A step up from kaal rentals are those described as gestoffeerd, i.e. with soft furnishings. These will usually include carpets and curtains, and may include kitchen appliances.
Furnished lets are described as gemeubileerd and should be ready to move straight in, although some landlords have eccentric ideas of what furniture is required to make a place habitable. Short-term house shares and rooms-for-rent are usually gemeubileerd, while student rooms are generally not.
In Amsterdam, it is illegal to rent a property for a period of less than six months without a special licence. However, the law is often flouted and this can cause significant problems for tenants.
Throughout the country, short-term lets, holiday homes and aparthotels are common. Websites catering to tourists are often in English and can be a good resource to find a place to live for a few weeks, although prices are typically fairly high. You can sublet a property, but this is riskier – due to restrictions on residency by co-operatives and certain municipalities, you may not have the right to live in the property and have little legal recourse in case of eviction or malpractice.
Around 75 percent of Dutch rental properties are social housing. This can be significantly cheaper than renting on the private market, but is rigorously controlled, allocated based on need, and there are long waiting periods – waits of three to seven years aren't uncommon. It is typically reserved for families with a total income under EUR 34,000. Social housing falls into two main categories:
- Municipal housing;
- Housing co-opperatives.
In both cases, you should apply as soon as you enter the country and also search for private market housing to fill the gap. A successful application gives you a right-of-refusal on available properties – rather than search for a property yourself, you wait to be informed about one which has been deemed to meet your needs.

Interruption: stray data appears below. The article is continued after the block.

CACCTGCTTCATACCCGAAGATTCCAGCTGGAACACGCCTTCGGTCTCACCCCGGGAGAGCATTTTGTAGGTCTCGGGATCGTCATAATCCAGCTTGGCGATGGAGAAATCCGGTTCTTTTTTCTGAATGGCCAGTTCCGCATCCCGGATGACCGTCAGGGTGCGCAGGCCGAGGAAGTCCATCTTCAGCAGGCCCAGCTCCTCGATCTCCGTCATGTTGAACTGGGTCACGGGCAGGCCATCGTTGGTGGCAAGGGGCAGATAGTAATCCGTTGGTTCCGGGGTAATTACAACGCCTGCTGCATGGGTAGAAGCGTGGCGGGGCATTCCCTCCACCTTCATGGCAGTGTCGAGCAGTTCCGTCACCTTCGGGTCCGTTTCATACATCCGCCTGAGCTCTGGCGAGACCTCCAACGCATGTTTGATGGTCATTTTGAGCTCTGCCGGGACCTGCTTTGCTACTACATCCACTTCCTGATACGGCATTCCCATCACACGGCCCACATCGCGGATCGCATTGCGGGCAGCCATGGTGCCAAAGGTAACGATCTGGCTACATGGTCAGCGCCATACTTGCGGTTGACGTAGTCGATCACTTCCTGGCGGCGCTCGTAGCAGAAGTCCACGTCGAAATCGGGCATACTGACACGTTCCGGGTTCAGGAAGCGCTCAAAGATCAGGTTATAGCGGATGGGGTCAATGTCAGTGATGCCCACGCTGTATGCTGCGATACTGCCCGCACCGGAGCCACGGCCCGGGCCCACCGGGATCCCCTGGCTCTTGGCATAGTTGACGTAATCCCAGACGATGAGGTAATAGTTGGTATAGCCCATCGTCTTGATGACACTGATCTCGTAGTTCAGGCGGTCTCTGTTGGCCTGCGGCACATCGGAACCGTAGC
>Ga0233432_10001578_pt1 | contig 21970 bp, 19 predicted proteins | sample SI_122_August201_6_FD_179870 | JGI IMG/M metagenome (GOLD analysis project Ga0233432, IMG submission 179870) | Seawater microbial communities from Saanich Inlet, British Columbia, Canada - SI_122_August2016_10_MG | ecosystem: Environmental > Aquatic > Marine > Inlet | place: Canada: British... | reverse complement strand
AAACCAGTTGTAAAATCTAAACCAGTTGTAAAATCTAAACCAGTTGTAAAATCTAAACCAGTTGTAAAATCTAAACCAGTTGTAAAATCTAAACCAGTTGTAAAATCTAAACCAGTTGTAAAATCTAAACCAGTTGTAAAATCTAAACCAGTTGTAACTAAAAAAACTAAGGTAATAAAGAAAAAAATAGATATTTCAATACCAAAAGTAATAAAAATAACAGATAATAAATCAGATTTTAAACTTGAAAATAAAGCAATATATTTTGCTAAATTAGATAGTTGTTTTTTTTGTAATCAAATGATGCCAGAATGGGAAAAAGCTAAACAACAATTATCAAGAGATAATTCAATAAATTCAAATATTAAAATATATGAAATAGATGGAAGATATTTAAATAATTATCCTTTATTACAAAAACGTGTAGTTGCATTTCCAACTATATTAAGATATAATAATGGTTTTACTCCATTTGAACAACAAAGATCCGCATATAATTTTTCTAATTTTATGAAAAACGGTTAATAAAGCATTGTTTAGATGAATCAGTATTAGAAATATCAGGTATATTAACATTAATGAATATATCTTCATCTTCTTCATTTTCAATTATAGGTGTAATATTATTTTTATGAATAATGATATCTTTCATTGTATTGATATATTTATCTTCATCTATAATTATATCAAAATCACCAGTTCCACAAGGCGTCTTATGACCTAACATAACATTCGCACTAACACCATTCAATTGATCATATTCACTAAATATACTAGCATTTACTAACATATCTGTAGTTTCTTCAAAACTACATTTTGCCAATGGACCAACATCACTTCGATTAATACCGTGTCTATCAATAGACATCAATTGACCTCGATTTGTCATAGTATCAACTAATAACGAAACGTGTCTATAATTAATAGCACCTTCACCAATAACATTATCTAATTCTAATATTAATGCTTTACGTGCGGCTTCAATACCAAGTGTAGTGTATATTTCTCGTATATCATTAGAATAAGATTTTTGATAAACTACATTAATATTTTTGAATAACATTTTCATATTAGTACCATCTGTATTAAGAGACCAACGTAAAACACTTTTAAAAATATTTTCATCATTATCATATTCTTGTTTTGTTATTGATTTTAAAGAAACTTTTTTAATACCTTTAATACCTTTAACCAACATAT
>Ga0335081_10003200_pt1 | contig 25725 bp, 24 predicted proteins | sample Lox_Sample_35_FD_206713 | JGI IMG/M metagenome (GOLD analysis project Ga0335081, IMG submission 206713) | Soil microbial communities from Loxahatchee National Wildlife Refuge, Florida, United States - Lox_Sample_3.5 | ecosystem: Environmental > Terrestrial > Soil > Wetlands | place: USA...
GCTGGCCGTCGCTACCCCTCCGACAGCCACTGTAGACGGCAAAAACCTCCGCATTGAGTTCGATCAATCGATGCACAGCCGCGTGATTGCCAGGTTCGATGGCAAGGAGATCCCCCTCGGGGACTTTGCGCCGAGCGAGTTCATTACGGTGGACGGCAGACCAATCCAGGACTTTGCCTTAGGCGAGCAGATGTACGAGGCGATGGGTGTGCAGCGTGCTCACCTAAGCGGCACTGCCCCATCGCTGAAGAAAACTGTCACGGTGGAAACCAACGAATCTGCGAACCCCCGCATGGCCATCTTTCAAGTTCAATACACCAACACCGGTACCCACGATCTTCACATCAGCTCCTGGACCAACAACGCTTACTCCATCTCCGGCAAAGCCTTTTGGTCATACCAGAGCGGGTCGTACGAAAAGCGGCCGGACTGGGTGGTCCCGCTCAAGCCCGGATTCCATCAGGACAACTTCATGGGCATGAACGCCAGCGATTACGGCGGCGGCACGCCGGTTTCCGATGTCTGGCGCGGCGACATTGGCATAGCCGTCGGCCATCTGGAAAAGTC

There is a complex system of points for assessing properties and matching them with tenants. Students may be able to bypass some of the waiting lists, but it's best to discuss your needs with your educational institution for more practical advice.
A form of very cheap, basic accommodation, anti-squatting networks divide empty buildings into rooms and rent them out at a low rate. Tenants have fewer rights, tenancies are typically short and end suddenly when the building is sold. Facilities are usually basic, but rooms can be large and quiet and rents can be as low as EUR 150 per month.
A rental benefit called a huurtoeslag is available for those renting private properties on low incomes. Conditions for accessing this benefit are somewhat complex – it's best to consult your local government advice centre directly or check online (information in Dutch only).
Applying to rent a property
As in other countries, tenant applications in the Netherlands will request information about you even your closest friend would blush to ask. In some cases, landlords will request that your employer acts as a guarantor or provide a reference, so it's worth having a chat with HR before you start looking.
Tenancy agreements in the Netherlands
Oral agreements are valid in the Netherlands, but you are strongly advised to get a written tenancy agreement. This must be signed by both tenant and landlord.
In addition to the tenancy agreement, you will often get a general terms and conditions notice from the estate agent or property manager working on behalf of the landlord. In apartments, you may also get a further set of regulations from the resident's association. You should make sure you understand the implications of all three, particularly with regards to pets, notice periods and any costs or fees.